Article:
I hope this helps. Thanks. /criss

  • Hi S:

    CWNAv3 study guide page 440, third paragraph, first sentence, would be better if it read: "WPA branded devices support three IEEE 802.11 cipher suites -- WEP-40, WEP-104, and TKIP. All are based on the RC4 encryption algorithm."

    This catches the sentence up with both the Wi-Fi Alliance, which redefined what it meant by WPA, and the IEEE 802.11i amendment, which redefined WEP as WEP-40 and standardized the use of longer WEP keys with WEP-104 (while at the same time deprecating the use of WEP!).

    There are other security related details in the text harder to improve without a larger rewrite. I am eager to find that the just released CWSPv2 (security) study guide is perfect in every detail! Let's buy a copy and see.

    I hope this helps. Thanks. /criss

  • Hi all,

    I have small query regarding WPA/WPA2.

    If WPA does not/should not support AES/CCMP, then why do we have AES as an encryption option with WPA in WZC ( Windows XP and Server 2003)??

    The cable guy article by Microsoft at says

    AES Support

    WPA defines the use of AES as an additional optional replacement for WEP encryption. Because adding AES support through a firmware update might not be possible for existing wireless equipment, support for AES on wireless network adapters and wireless APs is not required.

    Any comment on the same??


  • Many Wi-Fi devices support WPA with AES, but they are all proprietary implementations. Since the Wi-Fi Alliance never specified the use of AES in WPA, any use of it in this capacity is uncertified by the Wi-Fi Alliance for compatibility.


  • Hi Himanshu:

    Good question.

    WPA is a trademark of the Wi-Fi Alliance. They are at liberty to define it, and to redefine it as they see fit. And they have.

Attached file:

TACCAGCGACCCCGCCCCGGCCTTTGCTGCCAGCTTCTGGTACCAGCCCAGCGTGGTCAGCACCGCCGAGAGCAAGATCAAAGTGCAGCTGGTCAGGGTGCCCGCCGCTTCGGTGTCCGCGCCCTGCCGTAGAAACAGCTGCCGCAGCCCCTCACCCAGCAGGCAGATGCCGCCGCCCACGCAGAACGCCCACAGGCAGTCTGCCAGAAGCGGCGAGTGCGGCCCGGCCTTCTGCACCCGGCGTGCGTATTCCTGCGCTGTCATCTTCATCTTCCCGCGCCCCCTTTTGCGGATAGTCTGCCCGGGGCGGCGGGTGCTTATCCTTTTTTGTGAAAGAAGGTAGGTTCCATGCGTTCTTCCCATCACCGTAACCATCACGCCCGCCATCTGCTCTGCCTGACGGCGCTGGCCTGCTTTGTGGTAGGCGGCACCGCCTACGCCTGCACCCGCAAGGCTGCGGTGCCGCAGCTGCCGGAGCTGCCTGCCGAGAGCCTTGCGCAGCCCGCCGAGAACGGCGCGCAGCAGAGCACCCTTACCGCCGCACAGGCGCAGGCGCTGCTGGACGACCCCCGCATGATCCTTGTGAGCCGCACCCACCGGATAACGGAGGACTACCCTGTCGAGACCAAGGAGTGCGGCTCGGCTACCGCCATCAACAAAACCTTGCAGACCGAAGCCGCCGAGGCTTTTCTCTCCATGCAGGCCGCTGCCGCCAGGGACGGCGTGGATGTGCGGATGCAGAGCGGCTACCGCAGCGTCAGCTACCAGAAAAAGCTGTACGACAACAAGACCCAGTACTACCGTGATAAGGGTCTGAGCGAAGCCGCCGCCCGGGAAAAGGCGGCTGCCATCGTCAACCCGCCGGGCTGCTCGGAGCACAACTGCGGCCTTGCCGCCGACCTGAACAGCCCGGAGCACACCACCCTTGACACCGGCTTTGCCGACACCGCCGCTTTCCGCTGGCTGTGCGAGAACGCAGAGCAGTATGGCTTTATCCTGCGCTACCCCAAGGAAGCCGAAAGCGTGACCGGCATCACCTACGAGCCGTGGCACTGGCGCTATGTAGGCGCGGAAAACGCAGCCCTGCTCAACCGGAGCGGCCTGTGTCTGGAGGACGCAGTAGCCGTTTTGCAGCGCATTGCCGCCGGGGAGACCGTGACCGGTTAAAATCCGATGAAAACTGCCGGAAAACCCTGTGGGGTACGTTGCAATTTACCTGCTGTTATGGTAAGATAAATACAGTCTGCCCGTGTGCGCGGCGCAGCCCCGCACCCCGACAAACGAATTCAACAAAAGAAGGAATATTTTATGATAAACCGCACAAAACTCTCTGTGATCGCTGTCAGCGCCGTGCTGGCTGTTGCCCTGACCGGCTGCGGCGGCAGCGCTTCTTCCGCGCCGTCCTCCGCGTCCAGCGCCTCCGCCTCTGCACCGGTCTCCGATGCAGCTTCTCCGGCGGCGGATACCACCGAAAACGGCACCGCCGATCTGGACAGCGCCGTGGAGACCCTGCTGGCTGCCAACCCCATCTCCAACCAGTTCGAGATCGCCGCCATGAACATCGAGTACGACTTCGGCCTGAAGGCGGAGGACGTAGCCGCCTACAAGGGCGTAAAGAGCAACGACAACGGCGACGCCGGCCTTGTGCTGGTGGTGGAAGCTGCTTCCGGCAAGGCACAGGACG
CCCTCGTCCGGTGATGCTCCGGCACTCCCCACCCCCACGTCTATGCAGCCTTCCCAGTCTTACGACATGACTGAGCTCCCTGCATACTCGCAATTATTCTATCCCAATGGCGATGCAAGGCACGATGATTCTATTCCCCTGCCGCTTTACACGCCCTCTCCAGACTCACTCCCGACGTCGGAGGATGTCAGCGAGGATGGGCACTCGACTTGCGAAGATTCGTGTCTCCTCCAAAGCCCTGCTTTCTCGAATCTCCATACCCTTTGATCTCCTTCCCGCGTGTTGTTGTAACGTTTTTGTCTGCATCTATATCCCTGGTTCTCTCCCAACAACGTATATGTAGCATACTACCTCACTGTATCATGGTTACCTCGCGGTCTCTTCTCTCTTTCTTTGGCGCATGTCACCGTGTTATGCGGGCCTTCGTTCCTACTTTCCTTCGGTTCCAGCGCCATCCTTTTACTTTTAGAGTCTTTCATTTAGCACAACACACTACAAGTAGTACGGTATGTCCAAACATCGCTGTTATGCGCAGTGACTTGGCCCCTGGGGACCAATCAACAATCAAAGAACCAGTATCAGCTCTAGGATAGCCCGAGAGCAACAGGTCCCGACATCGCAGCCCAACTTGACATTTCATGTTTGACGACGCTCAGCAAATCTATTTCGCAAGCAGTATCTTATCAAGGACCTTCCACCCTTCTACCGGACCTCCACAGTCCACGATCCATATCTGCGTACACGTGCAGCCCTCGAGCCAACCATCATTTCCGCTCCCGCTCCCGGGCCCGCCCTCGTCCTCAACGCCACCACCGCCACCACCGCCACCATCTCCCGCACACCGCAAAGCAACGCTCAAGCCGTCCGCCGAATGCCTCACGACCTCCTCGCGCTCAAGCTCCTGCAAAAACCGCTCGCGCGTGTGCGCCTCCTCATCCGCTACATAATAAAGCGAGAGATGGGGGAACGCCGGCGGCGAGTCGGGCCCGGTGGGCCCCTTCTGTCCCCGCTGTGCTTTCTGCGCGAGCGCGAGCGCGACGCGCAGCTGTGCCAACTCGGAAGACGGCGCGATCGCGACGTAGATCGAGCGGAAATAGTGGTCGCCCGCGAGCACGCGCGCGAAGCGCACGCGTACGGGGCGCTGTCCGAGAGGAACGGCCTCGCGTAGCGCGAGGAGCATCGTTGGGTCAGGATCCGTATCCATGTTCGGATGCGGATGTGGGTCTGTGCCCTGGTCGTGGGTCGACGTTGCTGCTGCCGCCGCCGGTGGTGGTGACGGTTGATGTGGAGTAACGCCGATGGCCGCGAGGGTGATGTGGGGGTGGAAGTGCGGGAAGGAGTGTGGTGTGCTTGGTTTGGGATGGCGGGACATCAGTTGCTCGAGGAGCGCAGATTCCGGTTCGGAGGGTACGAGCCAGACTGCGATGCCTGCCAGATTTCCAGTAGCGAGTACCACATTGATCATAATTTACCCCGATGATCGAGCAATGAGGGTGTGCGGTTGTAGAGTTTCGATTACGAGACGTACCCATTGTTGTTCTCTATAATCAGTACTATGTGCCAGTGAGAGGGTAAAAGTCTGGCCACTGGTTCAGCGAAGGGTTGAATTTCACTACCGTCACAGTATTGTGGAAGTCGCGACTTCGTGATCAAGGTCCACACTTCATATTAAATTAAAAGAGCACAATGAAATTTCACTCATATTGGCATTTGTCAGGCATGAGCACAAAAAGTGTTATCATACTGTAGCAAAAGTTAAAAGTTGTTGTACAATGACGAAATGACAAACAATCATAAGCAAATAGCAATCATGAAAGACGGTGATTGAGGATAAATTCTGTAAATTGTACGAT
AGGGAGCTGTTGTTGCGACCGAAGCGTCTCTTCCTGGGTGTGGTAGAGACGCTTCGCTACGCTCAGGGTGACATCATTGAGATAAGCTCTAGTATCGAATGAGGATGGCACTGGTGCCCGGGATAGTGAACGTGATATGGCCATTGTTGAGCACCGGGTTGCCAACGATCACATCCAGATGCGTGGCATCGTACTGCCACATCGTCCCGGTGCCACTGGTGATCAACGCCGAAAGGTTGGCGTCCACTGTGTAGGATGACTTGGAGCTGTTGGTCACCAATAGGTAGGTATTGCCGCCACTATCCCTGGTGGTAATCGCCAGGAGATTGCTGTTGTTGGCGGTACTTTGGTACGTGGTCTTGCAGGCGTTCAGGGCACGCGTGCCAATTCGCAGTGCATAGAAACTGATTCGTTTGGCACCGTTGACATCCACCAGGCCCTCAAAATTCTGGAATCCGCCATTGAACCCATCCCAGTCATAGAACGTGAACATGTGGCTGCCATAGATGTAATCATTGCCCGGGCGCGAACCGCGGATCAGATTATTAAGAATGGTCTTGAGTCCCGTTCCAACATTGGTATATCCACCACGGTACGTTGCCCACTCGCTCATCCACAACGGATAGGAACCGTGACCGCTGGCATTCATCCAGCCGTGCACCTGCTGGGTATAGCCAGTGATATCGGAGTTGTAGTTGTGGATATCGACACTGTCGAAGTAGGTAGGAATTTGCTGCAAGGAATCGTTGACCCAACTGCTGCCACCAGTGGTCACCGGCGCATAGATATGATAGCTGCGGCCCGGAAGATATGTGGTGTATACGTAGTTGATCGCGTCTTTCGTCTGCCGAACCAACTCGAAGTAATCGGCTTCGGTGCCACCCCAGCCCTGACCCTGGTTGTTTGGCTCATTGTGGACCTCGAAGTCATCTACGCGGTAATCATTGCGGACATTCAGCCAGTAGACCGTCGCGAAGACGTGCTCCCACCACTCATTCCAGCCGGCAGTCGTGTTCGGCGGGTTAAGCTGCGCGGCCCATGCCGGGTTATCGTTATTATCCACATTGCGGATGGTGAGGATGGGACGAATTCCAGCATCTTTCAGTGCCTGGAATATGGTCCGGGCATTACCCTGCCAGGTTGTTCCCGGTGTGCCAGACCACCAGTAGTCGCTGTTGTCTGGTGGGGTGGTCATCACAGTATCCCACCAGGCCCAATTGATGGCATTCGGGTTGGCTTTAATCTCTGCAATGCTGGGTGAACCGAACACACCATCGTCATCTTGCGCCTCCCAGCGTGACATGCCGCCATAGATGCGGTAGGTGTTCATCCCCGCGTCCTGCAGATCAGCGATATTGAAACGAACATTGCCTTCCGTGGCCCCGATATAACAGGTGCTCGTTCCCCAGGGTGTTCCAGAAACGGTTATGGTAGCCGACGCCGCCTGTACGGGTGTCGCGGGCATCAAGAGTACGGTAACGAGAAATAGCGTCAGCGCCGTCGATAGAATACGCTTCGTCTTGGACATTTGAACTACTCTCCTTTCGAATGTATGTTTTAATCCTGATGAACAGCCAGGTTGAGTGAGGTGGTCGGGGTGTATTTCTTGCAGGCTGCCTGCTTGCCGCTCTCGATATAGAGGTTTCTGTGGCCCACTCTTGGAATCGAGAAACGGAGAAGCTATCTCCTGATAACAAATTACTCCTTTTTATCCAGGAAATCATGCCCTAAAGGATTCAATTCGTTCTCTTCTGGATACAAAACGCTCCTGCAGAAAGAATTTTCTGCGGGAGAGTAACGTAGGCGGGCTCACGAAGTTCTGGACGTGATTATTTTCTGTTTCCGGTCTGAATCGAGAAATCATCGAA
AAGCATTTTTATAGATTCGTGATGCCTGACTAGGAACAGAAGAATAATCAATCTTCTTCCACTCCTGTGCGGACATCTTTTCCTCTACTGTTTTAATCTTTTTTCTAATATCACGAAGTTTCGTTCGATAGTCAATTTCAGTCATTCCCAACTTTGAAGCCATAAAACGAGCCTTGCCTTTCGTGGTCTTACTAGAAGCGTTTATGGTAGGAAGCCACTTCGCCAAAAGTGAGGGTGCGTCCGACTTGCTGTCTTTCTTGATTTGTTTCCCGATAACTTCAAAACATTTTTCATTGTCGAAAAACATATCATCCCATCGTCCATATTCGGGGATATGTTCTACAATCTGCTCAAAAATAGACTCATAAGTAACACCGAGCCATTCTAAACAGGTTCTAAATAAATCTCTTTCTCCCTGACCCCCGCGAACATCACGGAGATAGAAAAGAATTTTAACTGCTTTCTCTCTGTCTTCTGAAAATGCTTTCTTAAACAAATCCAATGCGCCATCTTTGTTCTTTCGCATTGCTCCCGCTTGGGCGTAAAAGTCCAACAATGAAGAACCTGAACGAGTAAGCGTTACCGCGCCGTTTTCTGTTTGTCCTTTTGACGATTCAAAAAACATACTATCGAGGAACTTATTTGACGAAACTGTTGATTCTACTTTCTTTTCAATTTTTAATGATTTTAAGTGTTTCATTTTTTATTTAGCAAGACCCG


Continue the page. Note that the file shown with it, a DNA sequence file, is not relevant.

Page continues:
The enduring meaning is "trust us, this product is worth buying."

    Another early meaning was "buy this product - it is much better than WEP."

    A later meaning has been "ok, but you should really be buying WPA2."

    At the moment Wi-Fi Alliance lists 1500 legacy products that are branded WPA and 536 newer products that are branded WPA2.

    I imagine eventually there will be no Wi-Fi products on the shelves that need a brand distinction between WPA and WPA2. They will all contain chipsets that offer all the cipher suites defined by IEEE 802.11 as amended by 802.11i and they will all be "interoperable". Of course all the legacy stuff will still be in the field.

    All of the above is about branding and selling products. The Alliance has also sanctioned, and some vendors have adopted, the use of "WPA" and "WPA2" to mean configuration choices equivalent to "TKIP/RC4" and "CCMP/AES". However, many vendors have gone their own way naming their own configuration choices. Thus every version of every configuration utility may give its own meaning to all the familiar acronyms used above. Confusing? Yes.

    I hope this helps. Thanks. /criss

  • By (Deleted User)

    Criss, that was the "polite"-tically correct way of summing it up. No Protection Mechanisms needed.

    So, when is 802.11w going to be implemented...?

  • Thanks Devin, Criss for explaining the business aspect of my query.

Page 1 of 2